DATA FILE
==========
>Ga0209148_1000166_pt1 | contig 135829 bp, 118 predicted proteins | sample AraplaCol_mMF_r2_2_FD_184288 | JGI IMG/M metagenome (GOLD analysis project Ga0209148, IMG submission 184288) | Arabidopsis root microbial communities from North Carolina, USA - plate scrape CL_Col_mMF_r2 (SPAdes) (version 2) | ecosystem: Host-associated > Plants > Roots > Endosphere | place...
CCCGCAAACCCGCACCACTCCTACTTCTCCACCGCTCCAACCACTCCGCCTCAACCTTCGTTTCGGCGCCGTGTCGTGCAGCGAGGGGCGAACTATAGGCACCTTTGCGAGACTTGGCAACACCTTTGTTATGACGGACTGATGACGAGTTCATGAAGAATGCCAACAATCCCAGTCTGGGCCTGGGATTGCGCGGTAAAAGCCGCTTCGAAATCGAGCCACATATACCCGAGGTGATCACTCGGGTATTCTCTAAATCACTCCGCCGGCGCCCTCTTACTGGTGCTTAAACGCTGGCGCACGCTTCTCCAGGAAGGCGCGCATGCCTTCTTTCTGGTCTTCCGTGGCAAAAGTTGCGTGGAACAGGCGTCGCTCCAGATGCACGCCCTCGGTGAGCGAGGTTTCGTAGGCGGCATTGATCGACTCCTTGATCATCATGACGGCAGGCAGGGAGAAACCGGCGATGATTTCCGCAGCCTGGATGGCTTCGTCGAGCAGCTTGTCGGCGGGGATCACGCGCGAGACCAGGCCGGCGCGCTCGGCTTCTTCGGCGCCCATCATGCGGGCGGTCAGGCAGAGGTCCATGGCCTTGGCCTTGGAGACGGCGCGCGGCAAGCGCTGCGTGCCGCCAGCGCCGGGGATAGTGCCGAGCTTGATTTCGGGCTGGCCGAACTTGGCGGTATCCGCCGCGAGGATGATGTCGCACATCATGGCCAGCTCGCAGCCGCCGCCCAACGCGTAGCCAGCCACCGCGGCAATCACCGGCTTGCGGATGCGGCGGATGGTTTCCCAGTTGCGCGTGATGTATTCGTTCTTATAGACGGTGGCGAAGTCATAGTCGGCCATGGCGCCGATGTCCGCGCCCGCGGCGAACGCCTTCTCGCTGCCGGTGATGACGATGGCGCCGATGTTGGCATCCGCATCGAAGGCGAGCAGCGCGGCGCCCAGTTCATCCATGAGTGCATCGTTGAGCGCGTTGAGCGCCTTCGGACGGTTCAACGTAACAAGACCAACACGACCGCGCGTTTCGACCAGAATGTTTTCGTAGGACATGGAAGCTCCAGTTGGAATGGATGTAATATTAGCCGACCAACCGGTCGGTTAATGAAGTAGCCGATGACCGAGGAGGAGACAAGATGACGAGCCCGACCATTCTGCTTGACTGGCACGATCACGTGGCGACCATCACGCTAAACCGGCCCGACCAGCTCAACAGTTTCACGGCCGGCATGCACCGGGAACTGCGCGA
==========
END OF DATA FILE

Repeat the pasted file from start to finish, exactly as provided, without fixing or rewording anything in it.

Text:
>Ga0209148_1000166_pt1 | contig 135829 bp, 118 predicted proteins | sample AraplaCol_mMF_r2_2_FD_184288 | JGI IMG/M metagenome (GOLD analysis project Ga0209148, IMG submission 184288) | Arabidopsis root microbial communities from North Carolina, USA - plate scrape CL_Col_mMF_r2 (SPAdes) (version 2) | ecosystem: Host-associated > Plants > Roots > Endosphere | place...
CCCGCAAACCCGCACCACTCCTACTTCTCCACCGCTCCAACCACTCCGCCTCAACCTTCGTTTCGGCGCCGTGTCGTGCAGCGAGGGGCGAACTATAGGCACCTTTGCGAGACTTGGCAACACCTTTGTTATGACGGACTGATGACGAGTTCATGAAGAATGCCAACAATCCCAGTCTGGGCCTGGGATTGCGCGGTAAAAGCCGCTTCGAAATCGAGCCACATATACCCGAGGTGATCACTCGGGTATTCTCTAAATCACTCCGCCGGCGCCCTCTTACTGGTGCTTAAACGCTGGCGCACGCTTCTCCAGGAAGGCGCGCATGCCTTCTTTCTGGTCTTCCGTGGCAAAAGTTGCGTGGAACAGGCGTCGCTCCAGATGCACGCCCTCGGTGAGCGAGGTTTCGTAGGCGGCATTGATCGACTCCTTGATCATCATGACGGCAGGCAGGGAGAAACCGGCGATGATTTCCGCAGCCTGGATGGCTTCGTCGAGCAGCTTGTCGGCGGGGATCACGCGCGAGACCAGGCCGGCGCGCTCGGCTTCTTCGGCGCCCATCATGCGGGCGGTCAGGCAGAGGTCCATGGCCTTGGCCTTGGAGACGGCGCGCGGCAAGCGCTGCGTGCCGCCAGCGCCGGGGATAGTGCCGAGCTTGATTTCGGGCTGGCCGAACTTGGCGGTATCCGCCGCGAGGATGATGTCGCACATCATGGCCAGCTCGCAGCCGCCGCCCAACGCGTAGCCAGCCACCGCGGCAATCACCGGCTTGCGGATGCGGCGGATGGTTTCCCAGTTGCGCGTGATGTATTCGTTCTTATAGACGGTGGCGAAGTCATAGTCGGCCATGGCGCCGATGTCCGCGCCCGCGGCGAACGCCTTCTCGCTGCCGGTGATGACGATGGCGCCGATGTTGGCATCCGCATCGAAGGCGAGCAGCGCGGCGCCCAGTTCATCCATGAGTGCATCGTTGAGCGCGTTGAGCGCCTTCGGACGGTTCAACGTAACAAGACCAACACGACCGCGCGTTTCGACCAGAATGTTTTCGTAGGACATGGAAGCTCCAGTTGGAATGGATGTAATATTAGCCGACCAACCGGTCGGTTAATGAAGTAGCCGATGACCGAGGAGGAGACAAGATGACGAGCCCGACCATTCTGCTTGACTGGCACGATCACGTGGCGACCATCACGCTAAACCGGCCCGACCAGCTCAACAGTTTCACGGCCGGCATGCACCGGGAACTGCGCGA